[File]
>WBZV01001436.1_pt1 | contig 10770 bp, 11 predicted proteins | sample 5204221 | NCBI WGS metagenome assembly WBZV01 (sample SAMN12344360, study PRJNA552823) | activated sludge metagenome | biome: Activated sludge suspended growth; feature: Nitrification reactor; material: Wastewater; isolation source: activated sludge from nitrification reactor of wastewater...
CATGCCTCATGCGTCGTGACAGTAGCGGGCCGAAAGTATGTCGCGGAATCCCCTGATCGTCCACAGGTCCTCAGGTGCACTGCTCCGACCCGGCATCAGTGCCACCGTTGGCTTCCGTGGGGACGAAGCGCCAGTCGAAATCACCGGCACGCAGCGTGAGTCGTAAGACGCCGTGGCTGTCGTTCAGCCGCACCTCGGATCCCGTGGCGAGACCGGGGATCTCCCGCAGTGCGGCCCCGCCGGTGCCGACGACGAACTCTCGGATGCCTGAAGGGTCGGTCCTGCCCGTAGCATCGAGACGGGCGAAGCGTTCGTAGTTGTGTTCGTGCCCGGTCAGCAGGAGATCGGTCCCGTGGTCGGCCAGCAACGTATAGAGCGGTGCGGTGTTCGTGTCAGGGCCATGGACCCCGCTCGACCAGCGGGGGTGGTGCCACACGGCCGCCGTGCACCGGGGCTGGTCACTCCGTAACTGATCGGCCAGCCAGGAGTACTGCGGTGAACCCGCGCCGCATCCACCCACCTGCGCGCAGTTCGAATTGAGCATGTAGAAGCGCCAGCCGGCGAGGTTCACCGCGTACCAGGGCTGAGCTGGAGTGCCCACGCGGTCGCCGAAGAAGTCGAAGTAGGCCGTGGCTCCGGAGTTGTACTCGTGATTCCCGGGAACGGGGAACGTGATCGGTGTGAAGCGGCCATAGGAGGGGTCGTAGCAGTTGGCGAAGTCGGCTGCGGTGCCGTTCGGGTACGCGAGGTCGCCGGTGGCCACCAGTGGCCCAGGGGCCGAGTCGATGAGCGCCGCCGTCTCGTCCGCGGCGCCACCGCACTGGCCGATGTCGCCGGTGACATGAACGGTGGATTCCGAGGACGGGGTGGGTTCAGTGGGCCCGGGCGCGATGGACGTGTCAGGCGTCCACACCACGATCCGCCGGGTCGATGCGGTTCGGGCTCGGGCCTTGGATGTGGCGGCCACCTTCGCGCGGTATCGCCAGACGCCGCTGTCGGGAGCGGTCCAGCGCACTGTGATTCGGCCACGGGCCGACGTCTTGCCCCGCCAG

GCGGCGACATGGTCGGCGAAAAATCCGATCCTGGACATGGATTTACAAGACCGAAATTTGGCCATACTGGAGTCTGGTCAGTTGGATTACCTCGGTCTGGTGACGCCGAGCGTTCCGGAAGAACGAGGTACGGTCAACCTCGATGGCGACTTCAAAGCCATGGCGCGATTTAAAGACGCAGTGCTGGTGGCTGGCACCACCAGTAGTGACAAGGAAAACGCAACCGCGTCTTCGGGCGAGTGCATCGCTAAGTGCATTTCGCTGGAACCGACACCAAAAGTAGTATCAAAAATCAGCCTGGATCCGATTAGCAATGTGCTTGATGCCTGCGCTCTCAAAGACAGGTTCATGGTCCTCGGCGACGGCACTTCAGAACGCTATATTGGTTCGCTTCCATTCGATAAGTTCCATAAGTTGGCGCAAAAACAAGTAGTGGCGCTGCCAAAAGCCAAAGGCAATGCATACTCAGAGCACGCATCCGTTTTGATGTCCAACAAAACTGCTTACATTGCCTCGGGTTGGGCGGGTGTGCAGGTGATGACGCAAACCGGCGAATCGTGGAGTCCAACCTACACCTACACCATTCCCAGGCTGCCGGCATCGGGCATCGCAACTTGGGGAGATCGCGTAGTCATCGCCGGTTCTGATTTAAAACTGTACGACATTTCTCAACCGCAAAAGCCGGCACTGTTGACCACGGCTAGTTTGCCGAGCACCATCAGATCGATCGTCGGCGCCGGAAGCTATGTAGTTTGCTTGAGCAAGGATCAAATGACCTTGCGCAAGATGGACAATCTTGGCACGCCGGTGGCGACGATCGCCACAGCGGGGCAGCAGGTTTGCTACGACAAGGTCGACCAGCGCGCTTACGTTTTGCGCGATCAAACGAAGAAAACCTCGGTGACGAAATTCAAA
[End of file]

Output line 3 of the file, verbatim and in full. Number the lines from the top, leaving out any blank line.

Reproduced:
GCGGCGACATGGTCGGCGAAAAATCCGATCCTGGACATGGATTTACAAGACCGAAATTTGGCCATACTGGAGTCTGGTCAGTTGGATTACCTCGGTCTGGTGACGCCGAGCGTTCCGGAAGAACGAGGTACGGTCAACCTCGATGGCGACTTCAAAGCCATGGCGCGATTTAAAGACGCAGTGCTGGTGGCTGGCACCACCAGTAGTGACAAGGAAAACGCAACCGCGTCTTCGGGCGAGTGCATCGCTAAGTGCATTTCGCTGGAACCGACACCAAAAGTAGTATCAAAAATCAGCCTGGATCCGATTAGCAATGTGCTTGATGCCTGCGCTCTCAAAGACAGGTTCATGGTCCTCGGCGACGGCACTTCAGAACGCTATATTGGTTCGCTTCCATTCGATAAGTTCCATAAGTTGGCGCAAAAACAAGTAGTGGCGCTGCCAAAAGCCAAAGGCAATGCATACTCAGAGCACGCATCCGTTTTGATGTCCAACAAAACTGCTTACATTGCCTCGGGTTGGGCGGGTGTGCAGGTGATGACGCAAACCGGCGAATCGTGGAGTCCAACCTACACCTACACCATTCCCAGGCTGCCGGCATCGGGCATCGCAACTTGGGGAGATCGCGTAGTCATCGCCGGTTCTGATTTAAAACTGTACGACATTTCTCAACCGCAAAAGCCGGCACTGTTGACCACGGCTAGTTTGCCGAGCACCATCAGATCGATCGTCGGCGCCGGAAGCTATGTAGTTTGCTTGAGCAAGGATCAAATGACCTTGCGCAAGATGGACAATCTTGGCACGCCGGTGGCGACGATCGCCACAGCGGGGCAGCAGGTTTGCTACGACAAGGTCGACCAGCGCGCTTACGTTTTGCGCGATCAAACGAAGAAAACCTCGGTGACGAAATTCAAA